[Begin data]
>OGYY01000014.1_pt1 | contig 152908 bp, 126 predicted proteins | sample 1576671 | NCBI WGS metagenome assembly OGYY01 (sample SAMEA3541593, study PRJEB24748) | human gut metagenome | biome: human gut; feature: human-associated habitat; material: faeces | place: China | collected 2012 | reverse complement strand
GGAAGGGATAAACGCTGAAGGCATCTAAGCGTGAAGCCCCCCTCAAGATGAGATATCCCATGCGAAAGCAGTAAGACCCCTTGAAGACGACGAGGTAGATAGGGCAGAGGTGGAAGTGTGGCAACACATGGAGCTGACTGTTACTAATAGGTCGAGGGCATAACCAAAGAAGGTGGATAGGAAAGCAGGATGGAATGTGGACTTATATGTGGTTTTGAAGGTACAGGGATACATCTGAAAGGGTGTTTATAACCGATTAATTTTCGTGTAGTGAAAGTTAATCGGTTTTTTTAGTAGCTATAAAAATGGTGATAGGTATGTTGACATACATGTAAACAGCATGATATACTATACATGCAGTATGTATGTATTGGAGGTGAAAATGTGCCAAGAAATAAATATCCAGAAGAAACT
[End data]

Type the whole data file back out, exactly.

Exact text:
>OGYY01000014.1_pt1 | contig 152908 bp, 126 predicted proteins | sample 1576671 | NCBI WGS metagenome assembly OGYY01 (sample SAMEA3541593, study PRJEB24748) | human gut metagenome | biome: human gut; feature: human-associated habitat; material: faeces | place: China | collected 2012 | reverse complement strand
GGAAGGGATAAACGCTGAAGGCATCTAAGCGTGAAGCCCCCCTCAAGATGAGATATCCCATGCGAAAGCAGTAAGACCCCTTGAAGACGACGAGGTAGATAGGGCAGAGGTGGAAGTGTGGCAACACATGGAGCTGACTGTTACTAATAGGTCGAGGGCATAACCAAAGAAGGTGGATAGGAAAGCAGGATGGAATGTGGACTTATATGTGGTTTTGAAGGTACAGGGATACATCTGAAAGGGTGTTTATAACCGATTAATTTTCGTGTAGTGAAAGTTAATCGGTTTTTTTAGTAGCTATAAAAATGGTGATAGGTATGTTGACATACATGTAAACAGCATGATATACTATACATGCAGTATGTATGTATTGGAGGTGAAAATGTGCCAAGAAATAAATATCCAGAAGAAACT